Get started with bike packing

So you’re joining the trend of bike packing, hopping on your steed, strapping up some bags and riding to where the long winding roads take you. Bike packing can be very joyful yet also quite a daunting discipline of cycling. It will take you on the best roads around some of the most beautiful places in the world. Welcome aboard, CycleAus is proud to present some of our most valued advice and experience that we have gathered over multiple years of riding and traveling with our bikes.

A question we often get asked is whether you need to purchase a gravel adventure specific bike, or whether you can hit the gravel on your current bike.  When first starting out in the huge world of bike packing, many people make the mistake of buying a bike packing, specific bike with all the equipment, not even knowing whether they are going to enjoy it. It’s much more efficient to gather some experience first, using your current bike and see if you like it. Then you will have a much better idea about what you need and want. Remember the equipment that should be taken on your ride can be different from person to person. Some may like to pack light and travel faster, whereas some like to pack a bit heavier, take everything they might need, and travel a bit slower. So our advice would be to grab your current bike whether it be road mountain or gravel and head down to your local bike shop to get it checked over or even serviced. While you’re at it, your local bike shop can help set you up with some basic bags and other vital equipment needed. Be sure to check out our “equipment needed for your first bike packing adventure” to check out what you will need for your first overnight adventure.

 How you’re going to carry your gear

There are a few different ways to carry your gear on your adventure. The best way is to use bike packing bags such as the sturdy and roomy pannier racks or the easy to use strap on bags that securely carry heavier loads making the pannier racks a thing of the past. Pannier racks are heavy, create more wind resistance, and look a little dated in comparison. Not to mention the negative impact they can have on carbon frames. In our experience, we would recommend bags over racks.  

You don’t need to spend hundreds on bags, but it is best not to skimp on space either. If you have the money, you could fully kit your bike up with Apidura bags. You’ll love it. But from our experience, we recommend you go out for a bike-packing adventure to truly understand what you’re going to need.

In most cases you will want to set your bike up with the following bags:

Seat packs:

The seat pack may seem a bit over the top to the untrained bike packer, but in fact, it’s one of the most important pieces of kit you’ll need. This is where you can store things like cooking equipment, clothing, and larger equipment. In most cases, a large rear saddlebag will be wedged under the saddle rails and then strapped to the seat post. Seat packs can range in size anywhere from around five liters up to 14 liters in more extreme cases.

Some variables to take into consideration:

       Waterproof isn’t always better – it is heavier, can be cumbersome and harder to maneuver.  Water-resistant products will do perfectly well. If riding in extremely wet conditions, you can even add in some dry bags to ensure the water doesn’t seep into your gear.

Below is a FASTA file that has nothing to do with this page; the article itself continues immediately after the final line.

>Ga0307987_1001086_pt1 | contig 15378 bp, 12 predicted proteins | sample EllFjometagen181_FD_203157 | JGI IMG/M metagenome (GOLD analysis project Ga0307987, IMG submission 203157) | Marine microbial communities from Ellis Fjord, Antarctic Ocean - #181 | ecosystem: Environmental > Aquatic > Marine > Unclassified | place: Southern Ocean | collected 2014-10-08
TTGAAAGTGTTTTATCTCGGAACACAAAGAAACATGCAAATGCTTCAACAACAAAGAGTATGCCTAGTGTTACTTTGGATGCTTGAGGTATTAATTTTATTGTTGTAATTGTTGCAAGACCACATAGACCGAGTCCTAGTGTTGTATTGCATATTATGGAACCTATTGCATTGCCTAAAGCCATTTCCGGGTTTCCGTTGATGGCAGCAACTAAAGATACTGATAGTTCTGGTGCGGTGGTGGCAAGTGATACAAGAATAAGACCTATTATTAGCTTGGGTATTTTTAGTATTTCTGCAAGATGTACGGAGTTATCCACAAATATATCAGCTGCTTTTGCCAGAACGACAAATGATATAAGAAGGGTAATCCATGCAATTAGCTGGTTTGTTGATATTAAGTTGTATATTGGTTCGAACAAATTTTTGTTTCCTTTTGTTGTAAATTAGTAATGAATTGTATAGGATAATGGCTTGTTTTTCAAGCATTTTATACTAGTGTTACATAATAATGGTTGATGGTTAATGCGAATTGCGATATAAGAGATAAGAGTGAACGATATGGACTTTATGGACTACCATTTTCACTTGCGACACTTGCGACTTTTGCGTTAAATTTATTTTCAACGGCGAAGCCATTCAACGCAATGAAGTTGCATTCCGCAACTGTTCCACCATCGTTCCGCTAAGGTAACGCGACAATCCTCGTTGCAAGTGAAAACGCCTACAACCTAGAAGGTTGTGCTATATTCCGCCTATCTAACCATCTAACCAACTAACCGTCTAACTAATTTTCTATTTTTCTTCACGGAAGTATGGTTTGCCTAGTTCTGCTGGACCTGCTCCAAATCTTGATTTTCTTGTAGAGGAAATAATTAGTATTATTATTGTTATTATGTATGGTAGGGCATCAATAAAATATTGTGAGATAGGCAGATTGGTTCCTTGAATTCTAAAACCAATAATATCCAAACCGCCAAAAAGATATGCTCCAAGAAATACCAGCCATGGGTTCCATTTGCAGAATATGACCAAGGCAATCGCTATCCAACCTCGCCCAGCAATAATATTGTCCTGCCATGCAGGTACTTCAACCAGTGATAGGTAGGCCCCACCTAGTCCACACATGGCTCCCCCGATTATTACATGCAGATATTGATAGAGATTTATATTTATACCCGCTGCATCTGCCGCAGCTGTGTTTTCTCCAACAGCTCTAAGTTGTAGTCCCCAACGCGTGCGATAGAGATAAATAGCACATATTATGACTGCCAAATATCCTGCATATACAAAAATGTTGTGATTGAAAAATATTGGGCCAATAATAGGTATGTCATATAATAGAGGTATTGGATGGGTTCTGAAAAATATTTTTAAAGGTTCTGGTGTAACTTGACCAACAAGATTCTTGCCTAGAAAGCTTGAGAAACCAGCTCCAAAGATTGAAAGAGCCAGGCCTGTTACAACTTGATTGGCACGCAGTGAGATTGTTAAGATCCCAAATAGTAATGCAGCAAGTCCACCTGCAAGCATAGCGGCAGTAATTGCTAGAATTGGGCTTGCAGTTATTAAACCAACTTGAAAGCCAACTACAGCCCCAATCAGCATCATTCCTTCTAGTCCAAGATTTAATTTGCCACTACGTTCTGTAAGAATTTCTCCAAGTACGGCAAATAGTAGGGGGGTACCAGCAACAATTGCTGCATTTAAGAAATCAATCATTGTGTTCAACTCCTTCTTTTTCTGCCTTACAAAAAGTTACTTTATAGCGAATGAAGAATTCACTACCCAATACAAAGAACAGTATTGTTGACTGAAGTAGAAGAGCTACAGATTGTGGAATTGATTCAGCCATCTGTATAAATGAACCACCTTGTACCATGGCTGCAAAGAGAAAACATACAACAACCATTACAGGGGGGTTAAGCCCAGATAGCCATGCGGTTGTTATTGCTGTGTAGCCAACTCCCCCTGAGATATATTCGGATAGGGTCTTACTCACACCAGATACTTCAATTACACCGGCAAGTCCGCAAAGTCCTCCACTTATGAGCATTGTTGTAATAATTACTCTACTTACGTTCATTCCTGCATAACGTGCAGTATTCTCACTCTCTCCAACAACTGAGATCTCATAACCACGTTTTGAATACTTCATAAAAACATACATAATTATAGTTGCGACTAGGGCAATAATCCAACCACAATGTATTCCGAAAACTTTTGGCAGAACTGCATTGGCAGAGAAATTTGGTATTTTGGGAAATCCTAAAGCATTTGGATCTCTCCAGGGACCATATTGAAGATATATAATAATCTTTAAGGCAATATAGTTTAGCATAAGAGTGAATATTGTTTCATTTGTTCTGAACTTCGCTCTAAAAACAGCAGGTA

The ease of removal is important because you will often need quick and easy access to your gear. If the removal process is complicated, it can be frustrating to use during wet or cold conditions.

Handlebar packs

Handlebar Packs are the most common and easy way to store your gear. Higher quality brands have innovative designs that feature mounting options that do not rattle and move when riding on difficult terrain. Some brands have also introduced additional accessory pockets for grabbing tools or food quickly. as it sits up quite high on the handlebars, therefore, has a big effect on the steering and balance of the bike.

Some variables to take into consideration:

       The size of your handlebar pack has to fit within the geometry of your bike. For example, if you have a drop-bar bike, avoid buying long handlebar packs as they won’t fit the geometry of your bike.

       Remember that the handlebar packs are often positioned quite high up on the handlebars,  so they should stay relatively light. They can have a massive impact on the steering capability of your bike.

Frame packs

Frame packs are probably the most useable of all the packs. Frame packs come in multiple sizes, some are half-frame packs, sitting snug under the top tube and allow for your water bottles to still be used. Frame packs also come in full-size frame bags. These full-sized frame packs can store a variety of essential items. Depending on the accessibility of water on your route, it may be beneficial to take a hydration bladder within your frame bag.

Some things to take into consideration with frame bags:

       Watch the quality and strength of the zips. If the frame bag is stuffed tightly, it will create excess pressure on the side zips. If these zips break during your ride, the frame pack will essentially be useless but you will also lose your load.

       Detect the waterproofing of your chosen bag, make sure it is waterproof or water-resistant for those unfortunate rainy days.

       Make sure that the frame bag you purchase is the right size for the geometry for your bike.

       If you decide to use a full-frame bag, be aware that additional hydration methods will need to be used.

 

I know, it sounds daunting, but once everything is set up, you will be able to wrap your head around it all. Essentially you just need to decide what you’re bringing and how you’re going to pack it within your multiple bags. Once that is sorted, all you need next is some training and a challenging route to ride.

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